Back to Top | Article Outline


Of course, drug enhancement must be considered in a book like this, and bioethicist Bennett Foddy's “Risks and Asterisks: Neurological Enhancements in Baseball” discusses the use of steroids and stimulants, such as cocaine, metamphetamines, caffeine, and methylphenidate, as well as panic inhibitors (beta blockers).

For example, the Pittsburgh Pirates pitcher Dock Ellis described pitching a no-hitter in 1970 while under the influence of LSD: “The ball was small sometimes, the ball was large sometimes, sometimes I saw the catcher, sometimes I didn't.”

The search for an easy way to improve play has evolved to include nootropics (or “smart drugs”) that increase acetylcholine release, among others. Even a fairly science-minded player like my son, a shortstop for his college team, spends a lot of money at Vitamin Shoppe on products he believes will help.

The final essay on the effect of winning for the fan was not as fascinating to me as a neurologist, but it did bring back memories of my internship year in Pittsburgh. That's when I attended my first Major League Baseball game (even though I was born in Cooperstown, NY, home of the National Baseball Hall of Fame). That year I was also “forced” to learn about the Pittsburgh Steelers and other local teams in order to have something to talk about with patients, house staff, and my landlord.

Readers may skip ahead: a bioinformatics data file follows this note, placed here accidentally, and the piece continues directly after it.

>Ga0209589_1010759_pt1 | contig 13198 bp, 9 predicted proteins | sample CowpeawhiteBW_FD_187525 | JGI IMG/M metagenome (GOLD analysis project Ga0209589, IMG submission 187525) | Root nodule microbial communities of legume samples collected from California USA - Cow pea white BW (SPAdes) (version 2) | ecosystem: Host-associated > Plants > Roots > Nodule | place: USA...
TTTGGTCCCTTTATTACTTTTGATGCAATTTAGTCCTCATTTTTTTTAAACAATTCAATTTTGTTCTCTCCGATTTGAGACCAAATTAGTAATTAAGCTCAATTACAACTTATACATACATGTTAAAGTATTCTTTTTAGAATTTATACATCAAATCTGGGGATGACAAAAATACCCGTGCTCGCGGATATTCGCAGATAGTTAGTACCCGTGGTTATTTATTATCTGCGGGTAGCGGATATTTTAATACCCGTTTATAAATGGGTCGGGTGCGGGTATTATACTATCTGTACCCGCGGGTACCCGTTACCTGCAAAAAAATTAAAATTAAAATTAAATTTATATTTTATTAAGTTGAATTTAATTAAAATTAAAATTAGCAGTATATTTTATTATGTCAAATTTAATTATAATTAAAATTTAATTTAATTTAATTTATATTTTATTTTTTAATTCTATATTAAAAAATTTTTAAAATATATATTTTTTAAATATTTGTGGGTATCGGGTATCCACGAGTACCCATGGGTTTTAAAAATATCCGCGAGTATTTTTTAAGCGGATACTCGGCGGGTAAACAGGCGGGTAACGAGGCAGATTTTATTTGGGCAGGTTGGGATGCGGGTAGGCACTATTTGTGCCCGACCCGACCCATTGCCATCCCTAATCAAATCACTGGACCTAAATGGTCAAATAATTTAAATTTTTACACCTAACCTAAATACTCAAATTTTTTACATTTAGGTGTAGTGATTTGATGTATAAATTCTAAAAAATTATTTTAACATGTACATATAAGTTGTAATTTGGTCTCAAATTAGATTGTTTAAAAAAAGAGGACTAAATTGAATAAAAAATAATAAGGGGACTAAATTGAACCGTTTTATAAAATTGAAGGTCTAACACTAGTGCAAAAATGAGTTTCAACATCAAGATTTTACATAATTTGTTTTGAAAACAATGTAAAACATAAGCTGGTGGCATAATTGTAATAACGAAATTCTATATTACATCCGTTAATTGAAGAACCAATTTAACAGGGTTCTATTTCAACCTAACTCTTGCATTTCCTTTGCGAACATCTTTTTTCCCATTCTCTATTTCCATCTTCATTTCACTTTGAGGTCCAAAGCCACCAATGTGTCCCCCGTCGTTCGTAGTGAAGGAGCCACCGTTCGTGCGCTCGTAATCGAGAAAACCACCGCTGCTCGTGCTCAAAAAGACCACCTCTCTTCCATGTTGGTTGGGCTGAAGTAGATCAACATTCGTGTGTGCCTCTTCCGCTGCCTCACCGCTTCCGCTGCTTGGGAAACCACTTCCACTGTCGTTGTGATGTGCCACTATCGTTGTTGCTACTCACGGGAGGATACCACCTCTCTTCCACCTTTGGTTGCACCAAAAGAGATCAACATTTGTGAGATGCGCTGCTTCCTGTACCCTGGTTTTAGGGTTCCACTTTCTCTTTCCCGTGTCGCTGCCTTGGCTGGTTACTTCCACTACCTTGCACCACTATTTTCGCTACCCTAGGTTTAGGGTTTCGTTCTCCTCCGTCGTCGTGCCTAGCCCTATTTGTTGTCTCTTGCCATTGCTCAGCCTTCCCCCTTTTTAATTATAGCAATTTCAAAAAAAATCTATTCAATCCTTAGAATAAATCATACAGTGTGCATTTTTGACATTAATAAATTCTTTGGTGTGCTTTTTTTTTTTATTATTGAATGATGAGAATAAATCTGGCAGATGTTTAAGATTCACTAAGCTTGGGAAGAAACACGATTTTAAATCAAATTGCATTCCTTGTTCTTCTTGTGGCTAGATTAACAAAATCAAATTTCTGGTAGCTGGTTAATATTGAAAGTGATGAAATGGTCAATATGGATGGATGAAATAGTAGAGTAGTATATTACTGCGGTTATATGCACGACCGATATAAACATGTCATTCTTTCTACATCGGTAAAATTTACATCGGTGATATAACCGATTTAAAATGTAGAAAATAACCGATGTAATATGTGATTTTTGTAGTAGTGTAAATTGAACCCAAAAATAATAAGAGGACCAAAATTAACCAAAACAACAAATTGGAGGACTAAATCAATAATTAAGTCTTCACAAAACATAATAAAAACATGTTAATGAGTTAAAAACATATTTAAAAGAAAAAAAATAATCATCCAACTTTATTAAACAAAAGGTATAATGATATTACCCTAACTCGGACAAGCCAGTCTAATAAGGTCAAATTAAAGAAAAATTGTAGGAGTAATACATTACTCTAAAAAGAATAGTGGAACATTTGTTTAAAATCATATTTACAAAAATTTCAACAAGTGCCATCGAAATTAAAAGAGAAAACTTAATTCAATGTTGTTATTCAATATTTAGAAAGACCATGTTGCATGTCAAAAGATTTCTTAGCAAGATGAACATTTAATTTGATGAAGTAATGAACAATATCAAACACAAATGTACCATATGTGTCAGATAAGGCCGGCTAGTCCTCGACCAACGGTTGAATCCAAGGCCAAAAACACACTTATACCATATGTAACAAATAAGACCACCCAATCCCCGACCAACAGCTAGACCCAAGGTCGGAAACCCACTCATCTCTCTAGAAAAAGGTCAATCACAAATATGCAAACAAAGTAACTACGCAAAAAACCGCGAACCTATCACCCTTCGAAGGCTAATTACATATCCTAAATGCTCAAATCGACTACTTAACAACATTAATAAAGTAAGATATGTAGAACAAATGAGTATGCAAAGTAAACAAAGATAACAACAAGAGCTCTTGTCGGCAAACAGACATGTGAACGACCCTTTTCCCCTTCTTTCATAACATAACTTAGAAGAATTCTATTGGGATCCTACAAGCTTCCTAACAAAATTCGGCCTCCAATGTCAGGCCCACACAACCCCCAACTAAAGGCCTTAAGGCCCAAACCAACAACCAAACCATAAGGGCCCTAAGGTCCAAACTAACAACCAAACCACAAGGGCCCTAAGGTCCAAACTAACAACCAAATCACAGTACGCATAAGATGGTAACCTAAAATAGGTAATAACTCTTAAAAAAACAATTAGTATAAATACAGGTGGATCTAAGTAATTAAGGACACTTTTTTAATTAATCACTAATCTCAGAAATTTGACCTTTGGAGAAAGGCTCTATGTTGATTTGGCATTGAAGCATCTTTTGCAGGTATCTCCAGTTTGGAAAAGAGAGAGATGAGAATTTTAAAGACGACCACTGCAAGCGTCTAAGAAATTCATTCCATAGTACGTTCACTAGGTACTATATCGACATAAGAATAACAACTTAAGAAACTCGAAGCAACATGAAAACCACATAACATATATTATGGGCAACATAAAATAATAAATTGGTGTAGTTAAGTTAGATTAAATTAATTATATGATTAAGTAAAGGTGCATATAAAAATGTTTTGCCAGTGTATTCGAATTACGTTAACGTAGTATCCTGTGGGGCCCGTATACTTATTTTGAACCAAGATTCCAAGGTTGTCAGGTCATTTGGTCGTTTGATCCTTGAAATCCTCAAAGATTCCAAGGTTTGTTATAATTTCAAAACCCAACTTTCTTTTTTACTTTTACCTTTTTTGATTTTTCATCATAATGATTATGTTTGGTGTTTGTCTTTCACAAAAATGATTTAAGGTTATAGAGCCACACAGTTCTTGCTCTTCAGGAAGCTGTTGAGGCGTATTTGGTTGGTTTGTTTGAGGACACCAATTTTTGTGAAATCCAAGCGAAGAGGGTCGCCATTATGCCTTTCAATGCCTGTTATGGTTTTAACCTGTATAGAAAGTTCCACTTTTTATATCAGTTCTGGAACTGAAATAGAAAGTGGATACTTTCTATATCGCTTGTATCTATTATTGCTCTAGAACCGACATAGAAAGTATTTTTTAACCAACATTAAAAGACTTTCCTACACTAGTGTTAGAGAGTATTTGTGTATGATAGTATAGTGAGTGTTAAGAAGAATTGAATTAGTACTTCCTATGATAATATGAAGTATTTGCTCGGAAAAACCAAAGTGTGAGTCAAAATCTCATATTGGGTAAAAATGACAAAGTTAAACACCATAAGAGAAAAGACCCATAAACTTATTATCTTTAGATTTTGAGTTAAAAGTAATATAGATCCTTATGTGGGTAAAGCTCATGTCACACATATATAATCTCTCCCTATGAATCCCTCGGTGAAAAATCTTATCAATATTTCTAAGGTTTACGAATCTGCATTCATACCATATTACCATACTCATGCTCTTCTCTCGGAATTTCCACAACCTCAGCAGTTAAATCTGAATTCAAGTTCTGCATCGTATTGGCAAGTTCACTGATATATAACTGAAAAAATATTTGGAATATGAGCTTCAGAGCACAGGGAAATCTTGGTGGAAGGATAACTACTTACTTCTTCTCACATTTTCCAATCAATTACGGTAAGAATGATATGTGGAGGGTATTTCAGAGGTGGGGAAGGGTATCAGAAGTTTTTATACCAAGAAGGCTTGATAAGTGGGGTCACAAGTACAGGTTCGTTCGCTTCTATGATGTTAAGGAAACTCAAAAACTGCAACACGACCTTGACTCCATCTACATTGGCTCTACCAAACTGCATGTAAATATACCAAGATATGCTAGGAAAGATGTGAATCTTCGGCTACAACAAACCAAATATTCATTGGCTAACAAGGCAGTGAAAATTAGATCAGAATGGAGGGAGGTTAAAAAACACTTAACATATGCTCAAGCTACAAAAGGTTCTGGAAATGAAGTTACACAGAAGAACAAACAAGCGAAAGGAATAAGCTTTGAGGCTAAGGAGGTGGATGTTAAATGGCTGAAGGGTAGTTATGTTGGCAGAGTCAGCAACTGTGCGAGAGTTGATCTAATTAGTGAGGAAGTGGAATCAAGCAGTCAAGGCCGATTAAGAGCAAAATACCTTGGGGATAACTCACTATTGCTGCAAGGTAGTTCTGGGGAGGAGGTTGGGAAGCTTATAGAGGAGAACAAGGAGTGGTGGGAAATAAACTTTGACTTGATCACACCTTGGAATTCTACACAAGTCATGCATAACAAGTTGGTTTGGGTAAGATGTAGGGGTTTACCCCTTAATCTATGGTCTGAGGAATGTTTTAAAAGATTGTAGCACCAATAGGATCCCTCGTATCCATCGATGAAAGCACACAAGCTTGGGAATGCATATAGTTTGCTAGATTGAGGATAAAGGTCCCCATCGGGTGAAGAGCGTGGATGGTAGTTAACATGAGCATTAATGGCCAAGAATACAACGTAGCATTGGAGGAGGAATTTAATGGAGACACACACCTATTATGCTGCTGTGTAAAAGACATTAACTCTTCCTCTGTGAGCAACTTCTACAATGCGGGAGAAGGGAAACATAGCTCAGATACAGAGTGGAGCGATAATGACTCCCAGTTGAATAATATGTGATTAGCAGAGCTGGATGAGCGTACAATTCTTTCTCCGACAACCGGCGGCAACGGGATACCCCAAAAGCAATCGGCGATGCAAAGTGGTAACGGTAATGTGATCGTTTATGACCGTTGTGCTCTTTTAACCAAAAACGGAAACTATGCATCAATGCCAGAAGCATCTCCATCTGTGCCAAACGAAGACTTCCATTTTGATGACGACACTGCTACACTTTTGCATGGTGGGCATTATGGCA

Your Brain on Cubs is one of several books — the late Stephen Jay Gould's Triumph & Tragedy in Mudville: A Lifelong Passion for Baseball (W.W. Norton, 2003) is another — that add depth to the discussions of sports phenomena and prove the universal appeal of sports. And for neurologists, psychologists, neuroscientists, and the layperson alike, these books offer enjoyable venues for explaining advances in neuroscience and psychology. •

©2008 American Academy of Neurology